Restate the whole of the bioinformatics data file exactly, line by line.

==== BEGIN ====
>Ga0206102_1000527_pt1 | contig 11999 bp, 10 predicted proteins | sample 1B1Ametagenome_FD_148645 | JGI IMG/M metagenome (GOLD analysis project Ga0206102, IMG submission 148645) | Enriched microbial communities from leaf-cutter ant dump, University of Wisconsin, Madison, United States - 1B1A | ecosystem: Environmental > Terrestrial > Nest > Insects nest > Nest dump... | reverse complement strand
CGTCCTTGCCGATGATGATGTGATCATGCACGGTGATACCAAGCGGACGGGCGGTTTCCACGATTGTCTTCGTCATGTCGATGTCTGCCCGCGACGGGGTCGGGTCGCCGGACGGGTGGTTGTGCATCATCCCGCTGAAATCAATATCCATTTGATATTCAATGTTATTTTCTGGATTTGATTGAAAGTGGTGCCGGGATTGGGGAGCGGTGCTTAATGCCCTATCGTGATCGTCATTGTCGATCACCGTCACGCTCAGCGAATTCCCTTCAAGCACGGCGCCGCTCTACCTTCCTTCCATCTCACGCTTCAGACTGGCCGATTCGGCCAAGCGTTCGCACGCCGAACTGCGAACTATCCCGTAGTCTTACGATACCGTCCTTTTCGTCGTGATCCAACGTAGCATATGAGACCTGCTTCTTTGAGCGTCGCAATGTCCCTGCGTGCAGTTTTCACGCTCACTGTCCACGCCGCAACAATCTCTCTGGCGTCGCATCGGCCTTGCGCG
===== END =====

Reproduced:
>Ga0206102_1000527_pt1 | contig 11999 bp, 10 predicted proteins | sample 1B1Ametagenome_FD_148645 | JGI IMG/M metagenome (GOLD analysis project Ga0206102, IMG submission 148645) | Enriched microbial communities from leaf-cutter ant dump, University of Wisconsin, Madison, United States - 1B1A | ecosystem: Environmental > Terrestrial > Nest > Insects nest > Nest dump... | reverse complement strand
CGTCCTTGCCGATGATGATGTGATCATGCACGGTGATACCAAGCGGACGGGCGGTTTCCACGATTGTCTTCGTCATGTCGATGTCTGCCCGCGACGGGGTCGGGTCGCCGGACGGGTGGTTGTGCATCATCCCGCTGAAATCAATATCCATTTGATATTCAATGTTATTTTCTGGATTTGATTGAAAGTGGTGCCGGGATTGGGGAGCGGTGCTTAATGCCCTATCGTGATCGTCATTGTCGATCACCGTCACGCTCAGCGAATTCCCTTCAAGCACGGCGCCGCTCTACCTTCCTTCCATCTCACGCTTCAGACTGGCCGATTCGGCCAAGCGTTCGCACGCCGAACTGCGAACTATCCCGTAGTCTTACGATACCGTCCTTTTCGTCGTGATCCAACGTAGCATATGAGACCTGCTTCTTTGAGCGTCGCAATGTCCCTGCGTGCAGTTTTCACGCTCACTGTCCACGCCGCAACAATCTCTCTGGCGTCGCATCGGCCTTGCGCG